A man who proved short barrels are deadly accurate!
Elmer Keith was a famous shooter who wrote a lot about long-range handgun shooting. He’s famous for killing an elk at 400 yards with a handgun, a shot that proves extremely difficult for a marksman rifle shooter. During a demonstration for the U.S. Army, he once shot an entire magazine of Colt .45 Automatic from a government M1911A1 pistol through a man-sized silhouette at 200 yards. Most soldiers find it difficult to hit a man-sized target at 25 yards with the same gun! So, short barrels never bothered Keith!

By following Keith’s instructions, I once shot several cylinders from a snubnosed Colt Agent .38 Special in front of witnesses through a football-sized target at 80 yards. So, there you have it. Long barrels, by themselves, are not more accurate. They may help by increasing the distance between the front and rear sights, but the sheer length of the tube has no bearing on how accurate the gun will be.

16 thoughts on “Are longer barrels more accurate?”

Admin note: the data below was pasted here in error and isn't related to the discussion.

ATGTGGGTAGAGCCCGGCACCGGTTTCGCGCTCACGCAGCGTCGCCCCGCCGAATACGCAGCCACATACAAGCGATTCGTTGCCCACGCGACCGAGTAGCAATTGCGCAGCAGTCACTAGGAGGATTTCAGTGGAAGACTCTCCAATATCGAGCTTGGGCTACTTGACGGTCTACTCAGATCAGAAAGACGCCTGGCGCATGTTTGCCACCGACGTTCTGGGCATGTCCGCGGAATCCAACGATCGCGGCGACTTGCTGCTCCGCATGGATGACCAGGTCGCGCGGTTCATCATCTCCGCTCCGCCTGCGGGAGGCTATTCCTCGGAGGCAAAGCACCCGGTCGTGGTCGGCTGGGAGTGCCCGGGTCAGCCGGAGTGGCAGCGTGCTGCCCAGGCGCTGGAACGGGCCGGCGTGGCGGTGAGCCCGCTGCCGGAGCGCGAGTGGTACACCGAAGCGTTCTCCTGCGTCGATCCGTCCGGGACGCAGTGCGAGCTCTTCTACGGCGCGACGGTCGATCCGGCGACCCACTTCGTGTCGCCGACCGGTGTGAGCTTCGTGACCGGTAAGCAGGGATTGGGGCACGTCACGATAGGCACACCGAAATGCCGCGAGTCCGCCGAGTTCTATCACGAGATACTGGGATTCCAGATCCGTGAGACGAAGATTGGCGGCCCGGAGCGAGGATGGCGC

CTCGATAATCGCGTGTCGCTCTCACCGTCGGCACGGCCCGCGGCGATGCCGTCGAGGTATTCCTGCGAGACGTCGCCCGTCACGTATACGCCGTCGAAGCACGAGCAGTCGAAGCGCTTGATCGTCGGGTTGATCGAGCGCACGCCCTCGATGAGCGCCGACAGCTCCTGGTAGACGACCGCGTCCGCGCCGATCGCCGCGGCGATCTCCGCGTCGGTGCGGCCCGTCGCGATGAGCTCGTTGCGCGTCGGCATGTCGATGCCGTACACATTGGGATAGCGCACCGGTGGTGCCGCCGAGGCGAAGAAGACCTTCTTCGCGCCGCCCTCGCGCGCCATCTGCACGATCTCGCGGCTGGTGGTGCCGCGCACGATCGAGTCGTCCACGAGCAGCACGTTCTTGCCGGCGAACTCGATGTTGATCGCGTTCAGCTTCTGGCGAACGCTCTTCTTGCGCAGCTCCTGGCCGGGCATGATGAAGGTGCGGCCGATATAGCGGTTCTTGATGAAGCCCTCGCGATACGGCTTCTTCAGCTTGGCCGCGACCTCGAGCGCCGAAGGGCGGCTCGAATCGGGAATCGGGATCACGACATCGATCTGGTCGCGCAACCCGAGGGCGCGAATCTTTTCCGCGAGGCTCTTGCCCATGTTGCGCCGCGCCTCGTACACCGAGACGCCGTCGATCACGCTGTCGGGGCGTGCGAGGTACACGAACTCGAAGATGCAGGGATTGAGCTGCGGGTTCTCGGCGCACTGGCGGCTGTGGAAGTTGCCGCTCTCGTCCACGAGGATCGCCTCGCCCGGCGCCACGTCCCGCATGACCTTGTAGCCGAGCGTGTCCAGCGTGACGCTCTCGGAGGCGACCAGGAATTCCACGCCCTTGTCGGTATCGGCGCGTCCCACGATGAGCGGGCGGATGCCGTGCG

2. Dave,

    What you say has merit. The less influence the gun is able to exhert over the pellet, the more consistent it should be.

    But consider this. In a spring gun the pellet does not begin to move until the piston has stopped. The major recoil has already begun before the pellet moves an inch down the bore.

    That said, I feel sure the gun continues to move a lot after the pellet exits the muzzle, so you may be right about the shorter barrel having the greater accuracy potential.

    I guess there are many factors to consider, where accuracy is concerned. Thanks for taking the time to write.


  3. Does all this mean that the bull-pup configurations that you tend to see on things like the F2000 modular assualt rifle serve no purpose but to increase velocity due to extensive gas expansion? and if this is the case, then why do things like .50 caliber sniper rifles have such long barrels but would have slightly less power but the same accuracy regardless of length. And is the Walther NightHawk just as accurate at 10 yards as the shorter cp sport?

  4. Under what conditions were these shots made? Having considerable time with a .45 1911A I find it diffucult to envision. Were theses shots made free hand or with a shooting rest?

  5. Keith was lying prone and holding both the front sight and a portion of the slide up in the rear sight. It took him a magazine to get on target, but once he ranged the gun, all the shots were on target.